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Saturday, December 26, 2009
Thinking about drinking: Need for cognition and readiness to change moderate the effects of brief alcohol interventions.
Research has demonstrated the efficacy of brief motivational interventions (BMI) and alcohol expectancy challenge (AEC) in reducing alcohol use and/or problems among college students. However, little is known about variables that may qualify the effectiveness of these approaches.
The present analyses tested the hypothesis that need for cognition (NFC), impulsivity/sensation seeking (IMPSS) and readiness to change (RTC) would moderate the effects of BMI and AEC.
Simple slopes analyses were used to probe these relationships and revealed that higher levels of NFC at baseline were associated with a stronger BMI effect on drinking outcomes over time. Similarly, higher levels of baseline RTC were associated with stronger AEC effects on alcohol use.
Future preventive interventions with this population may profit by considering individual differences and targeting approaches accordingly.
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Excessive alcohol (ethanol) consumption is the hallmark of alcohol use disorders. The F1 hybrid cross between the C57BL/6J (B6) and FVB/NJ (FVB) inbred mouse strains consumes more ethanol than either progenitor strain.
The purpose of this study was to utilize ethanol-drinking data and genetic information to map genes that result in overdominant (or heterotic) ethanol drinking.
About 600 B6 × FVB F2 mice, half of each sex, were tested for ethanol intake and preference in a 24-h, two-bottle water versus ethanol choice procedure, with ascending ethanol concentrations. They were then tested for ethanol intake in a Drinking in the Dark (DID) procedure, first when there was no water choice and then when ethanol was offered versus water. DNA samples were obtained and genome-wide QTL analyses were performed to search for single QTLs (both additive and dominance effects) and interactions between pairs of QTLs, or epistasis.
On average, F2 mice consumed excessive amounts of ethanol in the 24-h choice procedure, consistent with high levels of consumption seen in the F1 cross. Consumption in the DID procedure was similar or higher than amounts reported previously for the B6 progenitor.
QTLs resulting in heightened consumption in heterozygous compared to homozygous animals were found on Chrs 11, 15, and 16 for 24-h choice 30% ethanol consumption, and on Chr 11 for DID. No evidence was found for epistasis between any pair of significant or suggestive QTLs.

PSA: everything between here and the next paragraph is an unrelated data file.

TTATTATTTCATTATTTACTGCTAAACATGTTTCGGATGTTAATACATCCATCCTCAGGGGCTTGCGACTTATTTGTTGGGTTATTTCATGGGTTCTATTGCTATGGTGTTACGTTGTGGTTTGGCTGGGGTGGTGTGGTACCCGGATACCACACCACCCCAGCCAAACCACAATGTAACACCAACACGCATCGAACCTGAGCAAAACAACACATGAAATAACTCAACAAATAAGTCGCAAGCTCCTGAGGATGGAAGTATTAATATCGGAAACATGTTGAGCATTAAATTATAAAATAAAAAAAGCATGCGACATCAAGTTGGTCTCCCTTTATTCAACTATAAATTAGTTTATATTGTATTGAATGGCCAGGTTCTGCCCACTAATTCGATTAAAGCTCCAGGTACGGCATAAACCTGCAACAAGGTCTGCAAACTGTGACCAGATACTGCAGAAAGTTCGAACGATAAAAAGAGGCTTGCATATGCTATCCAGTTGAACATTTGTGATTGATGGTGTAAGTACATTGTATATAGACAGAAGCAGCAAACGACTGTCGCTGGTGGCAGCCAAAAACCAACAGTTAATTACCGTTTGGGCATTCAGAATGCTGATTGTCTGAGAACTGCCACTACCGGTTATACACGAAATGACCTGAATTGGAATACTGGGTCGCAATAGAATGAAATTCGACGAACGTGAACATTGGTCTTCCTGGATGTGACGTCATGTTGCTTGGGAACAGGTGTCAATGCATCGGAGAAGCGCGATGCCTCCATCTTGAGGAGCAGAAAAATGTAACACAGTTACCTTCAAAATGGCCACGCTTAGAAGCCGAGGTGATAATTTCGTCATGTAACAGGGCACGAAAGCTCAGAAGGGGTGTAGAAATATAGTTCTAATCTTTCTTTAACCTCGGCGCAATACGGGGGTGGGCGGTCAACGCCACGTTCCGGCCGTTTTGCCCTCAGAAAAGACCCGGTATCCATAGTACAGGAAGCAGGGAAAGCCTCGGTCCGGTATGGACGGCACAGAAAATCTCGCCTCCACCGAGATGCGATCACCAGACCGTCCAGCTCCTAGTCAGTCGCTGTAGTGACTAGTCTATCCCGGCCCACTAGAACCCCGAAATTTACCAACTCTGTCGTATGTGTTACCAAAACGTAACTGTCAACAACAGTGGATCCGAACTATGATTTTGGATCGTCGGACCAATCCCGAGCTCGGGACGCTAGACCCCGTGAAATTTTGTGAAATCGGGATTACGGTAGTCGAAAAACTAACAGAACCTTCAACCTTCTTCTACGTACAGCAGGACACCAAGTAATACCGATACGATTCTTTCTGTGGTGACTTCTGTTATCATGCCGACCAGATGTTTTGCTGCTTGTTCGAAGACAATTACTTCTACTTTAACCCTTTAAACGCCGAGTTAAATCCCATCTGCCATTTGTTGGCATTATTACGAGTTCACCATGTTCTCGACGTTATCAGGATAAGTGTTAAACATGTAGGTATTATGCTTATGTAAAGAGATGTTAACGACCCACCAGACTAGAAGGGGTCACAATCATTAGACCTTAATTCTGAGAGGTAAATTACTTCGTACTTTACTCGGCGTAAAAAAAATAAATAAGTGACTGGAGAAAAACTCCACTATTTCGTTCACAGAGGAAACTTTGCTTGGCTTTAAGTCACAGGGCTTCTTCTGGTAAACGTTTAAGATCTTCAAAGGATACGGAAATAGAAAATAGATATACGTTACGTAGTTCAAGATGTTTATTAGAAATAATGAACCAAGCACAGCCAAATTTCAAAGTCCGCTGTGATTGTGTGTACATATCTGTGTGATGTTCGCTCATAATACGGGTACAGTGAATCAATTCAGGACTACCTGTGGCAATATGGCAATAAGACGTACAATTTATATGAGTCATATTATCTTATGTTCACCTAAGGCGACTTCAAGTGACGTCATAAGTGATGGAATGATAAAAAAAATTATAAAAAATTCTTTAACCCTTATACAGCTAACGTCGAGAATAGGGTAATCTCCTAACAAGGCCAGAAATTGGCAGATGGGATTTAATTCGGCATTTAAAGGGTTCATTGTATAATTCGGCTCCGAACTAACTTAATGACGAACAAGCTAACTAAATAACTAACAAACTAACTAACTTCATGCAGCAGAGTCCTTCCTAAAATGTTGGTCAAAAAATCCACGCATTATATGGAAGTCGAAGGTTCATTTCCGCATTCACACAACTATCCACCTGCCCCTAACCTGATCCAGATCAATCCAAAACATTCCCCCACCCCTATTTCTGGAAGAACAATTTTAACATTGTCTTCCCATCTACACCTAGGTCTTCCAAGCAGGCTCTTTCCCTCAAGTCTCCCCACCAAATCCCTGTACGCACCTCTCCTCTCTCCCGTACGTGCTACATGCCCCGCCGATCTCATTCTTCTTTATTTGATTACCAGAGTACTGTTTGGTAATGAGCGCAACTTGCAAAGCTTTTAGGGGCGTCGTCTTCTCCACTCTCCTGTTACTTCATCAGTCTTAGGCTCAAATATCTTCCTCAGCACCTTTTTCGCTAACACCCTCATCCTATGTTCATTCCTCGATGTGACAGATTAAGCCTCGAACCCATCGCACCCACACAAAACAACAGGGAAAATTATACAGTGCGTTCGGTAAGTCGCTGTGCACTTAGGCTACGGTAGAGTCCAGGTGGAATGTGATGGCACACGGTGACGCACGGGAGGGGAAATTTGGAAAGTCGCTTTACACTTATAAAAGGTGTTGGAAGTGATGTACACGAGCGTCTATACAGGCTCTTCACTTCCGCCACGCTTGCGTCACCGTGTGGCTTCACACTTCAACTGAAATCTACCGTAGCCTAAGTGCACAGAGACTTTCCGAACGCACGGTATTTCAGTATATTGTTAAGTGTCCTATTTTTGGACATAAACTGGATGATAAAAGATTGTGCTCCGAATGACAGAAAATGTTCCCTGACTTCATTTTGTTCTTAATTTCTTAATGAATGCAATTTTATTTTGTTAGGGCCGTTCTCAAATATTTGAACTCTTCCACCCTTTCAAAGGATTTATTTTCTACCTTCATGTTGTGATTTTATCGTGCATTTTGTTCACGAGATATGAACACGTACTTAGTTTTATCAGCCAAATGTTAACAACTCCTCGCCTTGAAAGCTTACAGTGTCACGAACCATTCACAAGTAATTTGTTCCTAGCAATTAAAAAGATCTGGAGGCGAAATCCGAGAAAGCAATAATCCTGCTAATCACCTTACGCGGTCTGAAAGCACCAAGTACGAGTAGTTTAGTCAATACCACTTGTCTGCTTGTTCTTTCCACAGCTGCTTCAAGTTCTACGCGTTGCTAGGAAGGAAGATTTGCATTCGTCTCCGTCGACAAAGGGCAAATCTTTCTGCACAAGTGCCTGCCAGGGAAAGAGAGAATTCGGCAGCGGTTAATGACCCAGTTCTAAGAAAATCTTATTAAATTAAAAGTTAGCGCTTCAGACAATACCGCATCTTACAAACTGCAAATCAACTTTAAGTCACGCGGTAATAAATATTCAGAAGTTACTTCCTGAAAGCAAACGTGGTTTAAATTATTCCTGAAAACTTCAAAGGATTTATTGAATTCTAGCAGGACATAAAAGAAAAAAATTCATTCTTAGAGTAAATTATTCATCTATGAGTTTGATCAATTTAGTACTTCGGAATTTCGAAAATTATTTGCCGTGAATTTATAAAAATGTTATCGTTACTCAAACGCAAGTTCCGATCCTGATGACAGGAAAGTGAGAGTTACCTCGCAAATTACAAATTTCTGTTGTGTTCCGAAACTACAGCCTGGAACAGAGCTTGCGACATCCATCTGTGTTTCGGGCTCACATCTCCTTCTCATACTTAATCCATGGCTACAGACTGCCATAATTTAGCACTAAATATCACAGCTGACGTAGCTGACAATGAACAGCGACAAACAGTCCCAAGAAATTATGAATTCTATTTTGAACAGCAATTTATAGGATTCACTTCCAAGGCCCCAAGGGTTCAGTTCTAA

This indicates that the hybrid overdominance is due to intralocus interactions at the level of individual QTL.
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Prohibitin is expressed in pancreatic β-cells and protects against oxidative and proapoptotic effects of ethanol
Pancreatic β-cell dysfunction is a prerequisite for the development of type 2 diabetes. Alcoholism is a diabetes risk factor and ethanol increases oxidative stress in β-cells, whereas the mitochondrial chaperone prohibitin (PHB) has antioxidant effects in several cell types.
In the present study we investigated whether PHB is expressed in β-cells and protects these cells against deleterious effects of ethanol, using INS-1E and RINm5F β-cell lines.
In ethanol-treated cells, MTT reduction and ATP production decreased, whereas reactive oxygen species, uncoupling protein 2 and cleaved caspase-3 levels increased. In addition, flow cytometry analysis showed an increase of apoptotic cells. Ethanol treatment increased PHB expression and induced PHB translocation from the nucleus to the mitochondria. PHB overexpression decreased the apoptotic effects of ethanol, whereas PHB knockdown enhanced these effects. The protective effects of endogenous PHB were recapitulated by incubation of the cells with recombinant human PHB.
Thus, PHB is expressed in β-cells, increases with oxidative stress and protects the cells against deleterious effects of ethanol.
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Friday, December 25, 2009
Binge drinking is a common pattern of alcohol use in the US. However, no studies have evaluated the effectiveness of brief interventions targeting only binge drinkers.
This study provided evidence that screening and brief counseling delivered by a primary care physician as part of regular health care significantly reduced binge drinking episodes in binge drinkers.
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Thursday, December 24, 2009
Brain metabolite changes in alcoholism: Localized proton magnetic resonance spectroscopy study of the occipital lobe
Chronic alcoholism is associated with altered brain metabolism, morphology and cognitive abilities. Besides deficits in higher order cognitive functions, alcoholics also show a deficit in the processing of basic sensory information viz. visual stimulation.
To assess the metabolic changes associated with this deficit, 1H MRS was carried out in the occipital lobe of alcohol dependents.
A significant increase in Cho/Cr ratio (p <>
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A large collection of presentations covering the most up to date international research, learning and developments in the in field of brief interventions for alcohol are now available . . . . .
Alcohol abuse, together with tobacco use, is a major determinant of health and social well-being, and is one of the most important of 26 risk factors comparatively assessed in low and middle income countries, surpassed only by high blood pressure and tobacco.